Painter of Landscapes and Seascapes
Butler began his professional career as an artist in 1884, when he traveled to Mexico to study with the renowned American landscape painter Frederic Church (1826–1900). Church’s landscapes had signaled a new approach to the genre, one that embraced science through the precise recording of the natural world. Butler’s paintings of astronomical phenomena echoed Church’s skills as a scientific reporter, but his landscapes and seascapes owed a greater debt to the naturalism of the plein-air artists whose work he encountered and admired during his three years living in Europe (1885–88).
Among Butler’s favorite subjects was the sea, and to be nearer to it he built a studio among the dunes in East Hampton, New York (1893–1916) and, later, one on the rocky shoreline of Baldhead Cliff, Maine (1916–34). Butler’s dramatic seascapes and coastal views drew inspiration from the paintings of Winslow Homer (American, 1836–1910) and J. M. W. Turner (British, 1775–1851), artists who vividly captured the realities of the sea through a mastery of color, light, and pictorial invention.
A year after arriving in Paris to study at the Académie Colarossi, Butler joined an artist’s colony in Concarneau, on the Brittany coast. Les remasseurs de varech was painted after he returned to Paris, from sketches he made during his coastal stay. The painting depicts the everyday lives of peasants gathering seaweed on the beach and reflects the influence of French Naturalism in both its subject and its plein-air approach.
Butler submitted this painting to the Paris Salon of 1886 and won an honorable mention. In 1888 the painting received the Temple Silver Prize at the Pennsylvania Academy of Fine Arts.
In 1886, Butler stayed for several months in Saint Ive’s, Cornwell, where he rented a studio on the top of floor of a fishing loft. While in Saint Ive’s, Butler made many plein-air sketches of the shoreline, which he later translated into larger oils, such as English Coast. Using loose brushstrokes, Butler captured the transient phenomena of nature in the billowy clouds and the crystal seawater, which he rendered in shimmering translucent colors.
In 1893, Butler and his wife, Virginia Hays (the daughter of William Jacob Hays, a respected naturalist and painter of animals), bought a small summer cottage in East Hampton, New York, a town on the east end of Long Island that had become a summer destination for Hudson River School painters and American Impressionists. From his summer outpost, Butler found inspiration in the landscapes and seascapes of Long Island. The artist’s pastel and oil sketches, with their lose brush strokes and vibrant colors, often show more vitality than his finished paintings.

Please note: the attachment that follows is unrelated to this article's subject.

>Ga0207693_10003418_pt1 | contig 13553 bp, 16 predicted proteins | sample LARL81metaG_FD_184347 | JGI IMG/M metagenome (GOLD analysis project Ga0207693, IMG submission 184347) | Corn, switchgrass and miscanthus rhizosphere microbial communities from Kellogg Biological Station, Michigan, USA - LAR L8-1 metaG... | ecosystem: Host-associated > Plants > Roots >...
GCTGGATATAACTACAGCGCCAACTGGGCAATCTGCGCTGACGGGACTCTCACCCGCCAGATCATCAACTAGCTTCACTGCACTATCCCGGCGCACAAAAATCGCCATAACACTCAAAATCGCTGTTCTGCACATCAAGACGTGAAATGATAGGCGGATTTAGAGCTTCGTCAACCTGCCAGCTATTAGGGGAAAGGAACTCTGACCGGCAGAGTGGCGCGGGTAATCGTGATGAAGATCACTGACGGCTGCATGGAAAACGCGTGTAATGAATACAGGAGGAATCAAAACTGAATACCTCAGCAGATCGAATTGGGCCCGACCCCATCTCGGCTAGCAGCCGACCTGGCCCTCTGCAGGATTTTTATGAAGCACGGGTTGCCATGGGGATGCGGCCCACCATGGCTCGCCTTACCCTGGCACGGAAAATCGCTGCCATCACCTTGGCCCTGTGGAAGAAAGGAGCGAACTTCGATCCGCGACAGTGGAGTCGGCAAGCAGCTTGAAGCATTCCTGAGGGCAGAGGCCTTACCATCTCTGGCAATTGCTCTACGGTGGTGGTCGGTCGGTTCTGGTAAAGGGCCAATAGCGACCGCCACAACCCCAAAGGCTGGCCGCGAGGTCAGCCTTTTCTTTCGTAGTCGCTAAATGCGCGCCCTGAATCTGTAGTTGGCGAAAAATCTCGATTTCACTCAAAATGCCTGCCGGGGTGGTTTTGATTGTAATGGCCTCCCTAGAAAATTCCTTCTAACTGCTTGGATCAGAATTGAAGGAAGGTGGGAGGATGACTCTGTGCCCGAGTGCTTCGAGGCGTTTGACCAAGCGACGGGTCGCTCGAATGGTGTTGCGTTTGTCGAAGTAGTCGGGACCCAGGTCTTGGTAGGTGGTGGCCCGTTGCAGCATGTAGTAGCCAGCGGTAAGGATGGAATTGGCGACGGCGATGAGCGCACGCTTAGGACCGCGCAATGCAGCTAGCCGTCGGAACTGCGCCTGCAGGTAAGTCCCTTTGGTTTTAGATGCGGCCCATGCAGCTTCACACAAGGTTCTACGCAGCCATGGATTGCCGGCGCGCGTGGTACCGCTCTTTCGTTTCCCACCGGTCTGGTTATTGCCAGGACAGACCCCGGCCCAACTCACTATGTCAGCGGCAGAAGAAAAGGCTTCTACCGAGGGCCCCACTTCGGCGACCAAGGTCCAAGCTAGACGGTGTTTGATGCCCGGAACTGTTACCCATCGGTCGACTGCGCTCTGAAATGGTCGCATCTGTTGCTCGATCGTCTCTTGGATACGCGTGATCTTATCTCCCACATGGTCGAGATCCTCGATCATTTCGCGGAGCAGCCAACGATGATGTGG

Long Island Landscape was installed in the dining room in in the Carnegie mansion (now the Cooper Hewitt Museum), where it remains on view today
Butler spent a significant amount of time on the West Coast and in the American Southwest. These regions captured his imagination after his father gifted him a train ticket to California following his graduation from Princeton in 1877. Butler lived in California from 1905 to 1907 and again from 1921 to 1926, in Pasadena and Santa Barbara.
In The Approaching Cloudburst, Butler captured in loose brush work a dramatic storm forming in the rugged mountain ranges of southern California. This may have been a study for the larger painting The Approaching Cloudburst, Southern California, that was included in an exhibition of Butler’s paintings at the Albright Gallery, Buffalo, New York.
The pastel sketches from Butler’s western travels during 1921-1923 from the Tucson Museum of Art reveal his continuing fascination with transient effects. Like postcards, they capture the snapshots of the sights that inspired Butler. In particular, the motifs of clouds, sunsets and rises, and the sea are emphasized. His palette is warm and the splashes of vivid color coupled with the lightness of the pastels suggest the transience of these natural moments. While the sketches show how Butler committed to recording the sights around him in a naturalistic and realistic manner, the brevity of the beauty of each scene also suggests a romantic respect for the sublimity of nature.
These sketches show how Butler closely observed and captured the changing effects of light during the progression of the day:
In 1926, Butler was commissioned by the Union Pacific Railroad to create a series of paintings of the spectacular natural scenery in the area of south Utah now known as Zion National Park. Butler completed seven paintings that were used by Union Pacific in a traveling exhibition that promoted tourism in the region. The paintings were exhibited at the Museum of Natural History in New York and the Museum of Science in Buffalo.
To learn more about the Zion Commission: http://www.nps.gov/zion/learn/historyculture/the-art-of-zion-national-park.htm
In 1915, after visiting Maine several times as early as 1904, Butler purchased a summer studio at Baldhead Cliff. New England’s rocky coast and tumultuous ocean first captivated the young Butler when he listened to the escapades of his grandfather, Charles Henry Marshall, a Nantucket-born sea captain (and later ship line owner) who towered prominently in Butler’s early memories as being “the romantic member of my family.”
From his Maine studio, Butler captured not only the sea and its coastline but also the astronomical phenomena of the Northern Lights (in 1919).
Butler’s atmospheric use of light and color in his marine nocturne, Moonlight on Calm Sea, shows the influence of British artist J. M. W. Turner (1775–1851). Of Turner, Butler wrote, “I did not then realize what an influence he was to have over me. Year by year I’ve come to realize that he was the great pioneer of impressionism, the great analyser of color and light.”